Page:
DeltaSpot® is primarily suitable for steel and aluminum sheets. It can also be used in combination with commonly used anti-corrosion coatings and for black/white joints. The latter are unalloyed or low-alloy steel joints with non-rusting, high-alloy steels. Different material combinations and thicknesses are also possible. Examples include deep-drawn steels in combination with chrome-nickel steels or Usibor, as well as material combinations with coated steel sheets and aluminum. Development focused mainly on the applicability of the process for high-alloy steel joints as well as magnesium joints. These materials provide the greatest potential in modern lightweight construction. Two-sheet or multi-sheet joining of practically all the above material combinations can also be achieved. The same welding gun can be used to weld different sheet thicknesses and material combinations simply by changing the process tape.
The high efficiency level is produced by additional process heat that arises as a result of the internal resistance and the contact resistances of the process tape. For traditional resistance spot welding of 2 x 1.0 mm AlMg3 sheets, a current of 35,000 A to 40,000 A is required. The process tape reduces the current to 16,000 A. The low welding current and the individual adaptation of the process tape to the welding process permit controlled heat application and allow the position and shape of the welding point to be controlled. This is described in further detail below.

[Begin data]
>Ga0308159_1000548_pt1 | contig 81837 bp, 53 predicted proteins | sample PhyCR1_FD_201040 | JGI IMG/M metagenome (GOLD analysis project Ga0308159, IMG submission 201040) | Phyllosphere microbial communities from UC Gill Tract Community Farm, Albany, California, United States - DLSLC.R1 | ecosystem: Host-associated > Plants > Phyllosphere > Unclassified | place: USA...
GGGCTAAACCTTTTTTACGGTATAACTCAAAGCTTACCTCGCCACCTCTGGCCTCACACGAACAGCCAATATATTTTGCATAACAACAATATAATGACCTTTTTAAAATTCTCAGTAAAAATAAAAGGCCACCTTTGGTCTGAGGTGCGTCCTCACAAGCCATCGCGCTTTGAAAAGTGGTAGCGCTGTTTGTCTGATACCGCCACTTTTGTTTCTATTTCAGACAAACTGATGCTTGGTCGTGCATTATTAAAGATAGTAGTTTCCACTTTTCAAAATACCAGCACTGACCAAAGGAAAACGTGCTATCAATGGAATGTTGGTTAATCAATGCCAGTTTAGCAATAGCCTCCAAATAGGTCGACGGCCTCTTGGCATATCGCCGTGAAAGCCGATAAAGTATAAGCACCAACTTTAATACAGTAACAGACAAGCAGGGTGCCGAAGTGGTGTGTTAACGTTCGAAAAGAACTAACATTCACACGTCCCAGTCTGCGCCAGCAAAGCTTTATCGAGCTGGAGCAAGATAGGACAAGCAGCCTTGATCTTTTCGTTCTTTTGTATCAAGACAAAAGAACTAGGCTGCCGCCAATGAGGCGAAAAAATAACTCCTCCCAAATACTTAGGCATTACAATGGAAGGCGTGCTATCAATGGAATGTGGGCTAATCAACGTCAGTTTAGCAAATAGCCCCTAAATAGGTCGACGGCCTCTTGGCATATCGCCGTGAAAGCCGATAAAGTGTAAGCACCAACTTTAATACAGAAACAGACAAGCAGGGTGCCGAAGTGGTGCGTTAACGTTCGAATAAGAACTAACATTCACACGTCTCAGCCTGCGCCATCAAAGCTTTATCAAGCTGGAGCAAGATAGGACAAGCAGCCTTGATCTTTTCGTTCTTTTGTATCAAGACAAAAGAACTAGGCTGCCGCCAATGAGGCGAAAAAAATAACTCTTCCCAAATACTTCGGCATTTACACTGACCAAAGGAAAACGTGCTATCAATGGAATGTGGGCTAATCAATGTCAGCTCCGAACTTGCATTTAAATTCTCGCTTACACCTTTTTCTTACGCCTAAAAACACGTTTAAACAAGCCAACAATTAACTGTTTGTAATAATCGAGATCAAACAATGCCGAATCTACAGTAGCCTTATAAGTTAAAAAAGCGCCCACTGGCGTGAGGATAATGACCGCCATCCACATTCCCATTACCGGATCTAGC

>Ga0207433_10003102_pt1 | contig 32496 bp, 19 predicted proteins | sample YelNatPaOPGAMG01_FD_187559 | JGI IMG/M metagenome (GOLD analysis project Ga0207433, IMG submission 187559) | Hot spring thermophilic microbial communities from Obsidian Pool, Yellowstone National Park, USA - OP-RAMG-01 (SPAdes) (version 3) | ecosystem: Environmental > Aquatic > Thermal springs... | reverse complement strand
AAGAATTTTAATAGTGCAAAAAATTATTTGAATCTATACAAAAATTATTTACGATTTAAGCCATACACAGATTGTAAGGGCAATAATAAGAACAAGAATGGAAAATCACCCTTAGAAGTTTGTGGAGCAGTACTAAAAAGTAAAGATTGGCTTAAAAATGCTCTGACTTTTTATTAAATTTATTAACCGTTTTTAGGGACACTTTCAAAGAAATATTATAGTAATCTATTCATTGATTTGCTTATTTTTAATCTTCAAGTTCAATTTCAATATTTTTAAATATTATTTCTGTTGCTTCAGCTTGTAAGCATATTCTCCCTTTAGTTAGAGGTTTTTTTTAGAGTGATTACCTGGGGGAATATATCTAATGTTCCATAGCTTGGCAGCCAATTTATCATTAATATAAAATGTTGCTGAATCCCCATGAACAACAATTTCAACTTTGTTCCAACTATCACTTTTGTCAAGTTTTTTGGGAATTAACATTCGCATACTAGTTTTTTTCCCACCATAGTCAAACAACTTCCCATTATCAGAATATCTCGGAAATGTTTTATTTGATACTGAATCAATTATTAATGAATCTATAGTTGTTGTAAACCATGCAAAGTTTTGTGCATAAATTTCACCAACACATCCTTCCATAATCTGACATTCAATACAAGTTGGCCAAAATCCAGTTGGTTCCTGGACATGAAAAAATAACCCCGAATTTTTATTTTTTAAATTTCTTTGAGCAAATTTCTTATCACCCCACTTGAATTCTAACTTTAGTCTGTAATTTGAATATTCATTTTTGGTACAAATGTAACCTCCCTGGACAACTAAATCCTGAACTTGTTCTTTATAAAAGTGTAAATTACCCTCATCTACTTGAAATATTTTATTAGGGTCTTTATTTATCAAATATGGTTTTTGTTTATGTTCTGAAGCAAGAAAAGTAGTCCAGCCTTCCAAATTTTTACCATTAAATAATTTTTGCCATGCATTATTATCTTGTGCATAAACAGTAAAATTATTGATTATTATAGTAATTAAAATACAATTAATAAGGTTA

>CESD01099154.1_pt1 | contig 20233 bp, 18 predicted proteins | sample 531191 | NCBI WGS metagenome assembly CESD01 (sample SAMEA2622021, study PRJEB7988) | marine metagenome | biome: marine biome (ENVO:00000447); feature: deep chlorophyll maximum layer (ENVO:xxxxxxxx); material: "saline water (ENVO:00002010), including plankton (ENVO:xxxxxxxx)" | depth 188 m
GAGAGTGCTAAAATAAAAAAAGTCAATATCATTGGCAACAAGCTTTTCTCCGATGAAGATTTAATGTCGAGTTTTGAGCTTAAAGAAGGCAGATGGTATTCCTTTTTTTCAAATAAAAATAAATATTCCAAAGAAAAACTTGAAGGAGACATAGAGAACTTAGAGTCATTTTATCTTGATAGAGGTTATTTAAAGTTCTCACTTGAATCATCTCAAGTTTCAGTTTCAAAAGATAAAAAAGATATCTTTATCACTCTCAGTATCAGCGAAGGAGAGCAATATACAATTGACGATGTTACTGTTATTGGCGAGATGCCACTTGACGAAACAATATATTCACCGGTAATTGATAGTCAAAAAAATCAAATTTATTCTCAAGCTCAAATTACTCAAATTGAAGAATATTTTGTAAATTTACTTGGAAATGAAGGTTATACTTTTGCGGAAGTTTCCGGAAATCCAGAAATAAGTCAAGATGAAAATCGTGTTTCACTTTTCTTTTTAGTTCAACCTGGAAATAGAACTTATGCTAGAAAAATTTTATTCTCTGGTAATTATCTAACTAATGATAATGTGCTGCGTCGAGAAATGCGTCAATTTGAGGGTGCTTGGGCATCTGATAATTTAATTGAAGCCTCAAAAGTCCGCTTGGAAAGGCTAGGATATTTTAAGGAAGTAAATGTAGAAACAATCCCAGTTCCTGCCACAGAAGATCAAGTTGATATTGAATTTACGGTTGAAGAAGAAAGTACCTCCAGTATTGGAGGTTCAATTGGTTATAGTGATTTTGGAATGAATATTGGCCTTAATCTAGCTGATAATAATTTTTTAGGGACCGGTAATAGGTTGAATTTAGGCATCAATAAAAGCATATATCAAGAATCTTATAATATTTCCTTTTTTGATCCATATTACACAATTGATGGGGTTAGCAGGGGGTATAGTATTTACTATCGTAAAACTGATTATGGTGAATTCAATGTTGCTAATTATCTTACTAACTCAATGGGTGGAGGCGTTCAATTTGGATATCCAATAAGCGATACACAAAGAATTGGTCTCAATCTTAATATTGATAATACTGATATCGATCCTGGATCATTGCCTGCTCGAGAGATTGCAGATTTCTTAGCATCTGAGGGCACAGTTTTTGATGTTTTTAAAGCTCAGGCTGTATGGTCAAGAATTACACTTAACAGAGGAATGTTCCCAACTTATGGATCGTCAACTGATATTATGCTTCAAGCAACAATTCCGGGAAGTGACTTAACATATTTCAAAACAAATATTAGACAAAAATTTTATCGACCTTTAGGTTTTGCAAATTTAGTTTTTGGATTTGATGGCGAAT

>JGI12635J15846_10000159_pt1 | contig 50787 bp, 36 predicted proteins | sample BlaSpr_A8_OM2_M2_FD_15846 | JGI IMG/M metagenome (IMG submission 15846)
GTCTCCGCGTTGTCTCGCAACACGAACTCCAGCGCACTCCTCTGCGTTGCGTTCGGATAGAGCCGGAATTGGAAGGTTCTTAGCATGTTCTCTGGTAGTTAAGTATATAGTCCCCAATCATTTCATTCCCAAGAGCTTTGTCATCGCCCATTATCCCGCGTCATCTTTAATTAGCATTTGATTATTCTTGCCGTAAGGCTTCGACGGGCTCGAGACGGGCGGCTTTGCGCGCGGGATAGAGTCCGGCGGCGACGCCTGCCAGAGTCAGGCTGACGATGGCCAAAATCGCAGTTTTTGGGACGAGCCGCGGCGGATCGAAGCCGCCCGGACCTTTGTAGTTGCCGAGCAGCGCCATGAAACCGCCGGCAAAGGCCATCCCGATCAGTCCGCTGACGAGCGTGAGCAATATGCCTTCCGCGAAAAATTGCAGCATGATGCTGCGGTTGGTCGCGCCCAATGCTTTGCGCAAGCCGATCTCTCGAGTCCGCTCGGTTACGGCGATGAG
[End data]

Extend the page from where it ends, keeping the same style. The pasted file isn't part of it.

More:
Three-sheet joints (two thick sheets and one thin sheet) are problematic for traditional spot welding. The welding point forms in the area of the thicker sheet and does not cover the thin sheet sufficiently. To compensate for this effect, the additional heat applied by the process tape ensures targeted control of the welding point depth. This means it is possible to compensate for the reduced amount of heat in the area of the thin sheet by using a process tape with greater resistance. In this way, the welding point is displaced sufficiently towards the thin sheet. At the same time, the shape of the welding point is symmetrical and will now show increased volume in the area of the thinner sheet. With aluminum, there is the problem of high electrical and thermal conductivity and a correspondingly low electrical resistance. The accompanying limited heat generation can also be compensated for by selecting the correct process tape. In contrast to traditional spot welding of aluminum that until now has been virtually impossible to achieve, the new resistance spot welding process can successfully weld aluminum for the first time.